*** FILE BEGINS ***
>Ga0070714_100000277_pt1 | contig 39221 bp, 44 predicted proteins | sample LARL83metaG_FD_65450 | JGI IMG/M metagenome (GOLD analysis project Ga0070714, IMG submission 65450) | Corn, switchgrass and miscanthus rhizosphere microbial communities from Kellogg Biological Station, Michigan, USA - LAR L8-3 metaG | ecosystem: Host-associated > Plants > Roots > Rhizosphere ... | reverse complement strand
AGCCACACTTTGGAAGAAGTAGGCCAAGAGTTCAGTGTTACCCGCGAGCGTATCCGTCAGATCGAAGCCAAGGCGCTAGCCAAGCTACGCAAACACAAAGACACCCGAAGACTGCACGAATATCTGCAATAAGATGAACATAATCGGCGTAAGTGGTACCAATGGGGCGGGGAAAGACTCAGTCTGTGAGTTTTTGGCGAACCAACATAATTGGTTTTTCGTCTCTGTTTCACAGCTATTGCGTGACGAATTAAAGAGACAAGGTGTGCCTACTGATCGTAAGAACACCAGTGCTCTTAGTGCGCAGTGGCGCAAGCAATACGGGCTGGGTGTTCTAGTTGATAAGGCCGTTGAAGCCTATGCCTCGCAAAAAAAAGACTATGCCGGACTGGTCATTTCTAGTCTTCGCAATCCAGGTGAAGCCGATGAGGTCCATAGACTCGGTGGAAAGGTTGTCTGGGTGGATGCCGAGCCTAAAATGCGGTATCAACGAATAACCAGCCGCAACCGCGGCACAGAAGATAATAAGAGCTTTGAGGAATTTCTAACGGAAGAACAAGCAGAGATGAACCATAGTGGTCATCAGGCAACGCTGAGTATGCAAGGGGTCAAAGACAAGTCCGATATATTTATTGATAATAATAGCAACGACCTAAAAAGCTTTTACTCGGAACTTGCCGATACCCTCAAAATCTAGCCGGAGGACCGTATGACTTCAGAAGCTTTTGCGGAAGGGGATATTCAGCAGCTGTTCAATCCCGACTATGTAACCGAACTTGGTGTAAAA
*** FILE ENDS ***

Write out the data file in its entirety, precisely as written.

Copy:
>Ga0070714_100000277_pt1 | contig 39221 bp, 44 predicted proteins | sample LARL83metaG_FD_65450 | JGI IMG/M metagenome (GOLD analysis project Ga0070714, IMG submission 65450) | Corn, switchgrass and miscanthus rhizosphere microbial communities from Kellogg Biological Station, Michigan, USA - LAR L8-3 metaG | ecosystem: Host-associated > Plants > Roots > Rhizosphere ... | reverse complement strand
AGCCACACTTTGGAAGAAGTAGGCCAAGAGTTCAGTGTTACCCGCGAGCGTATCCGTCAGATCGAAGCCAAGGCGCTAGCCAAGCTACGCAAACACAAAGACACCCGAAGACTGCACGAATATCTGCAATAAGATGAACATAATCGGCGTAAGTGGTACCAATGGGGCGGGGAAAGACTCAGTCTGTGAGTTTTTGGCGAACCAACATAATTGGTTTTTCGTCTCTGTTTCACAGCTATTGCGTGACGAATTAAAGAGACAAGGTGTGCCTACTGATCGTAAGAACACCAGTGCTCTTAGTGCGCAGTGGCGCAAGCAATACGGGCTGGGTGTTCTAGTTGATAAGGCCGTTGAAGCCTATGCCTCGCAAAAAAAAGACTATGCCGGACTGGTCATTTCTAGTCTTCGCAATCCAGGTGAAGCCGATGAGGTCCATAGACTCGGTGGAAAGGTTGTCTGGGTGGATGCCGAGCCTAAAATGCGGTATCAACGAATAACCAGCCGCAACCGCGGCACAGAAGATAATAAGAGCTTTGAGGAATTTCTAACGGAAGAACAAGCAGAGATGAACCATAGTGGTCATCAGGCAACGCTGAGTATGCAAGGGGTCAAAGACAAGTCCGATATATTTATTGATAATAATAGCAACGACCTAAAAAGCTTTTACTCGGAACTTGCCGATACCCTCAAAATCTAGCCGGAGGACCGTATGACTTCAGAAGCTTTTGCGGAAGGGGATATTCAGCAGCTGTTCAATCCCGACTATGTAACCGAACTTGGTGTAAAA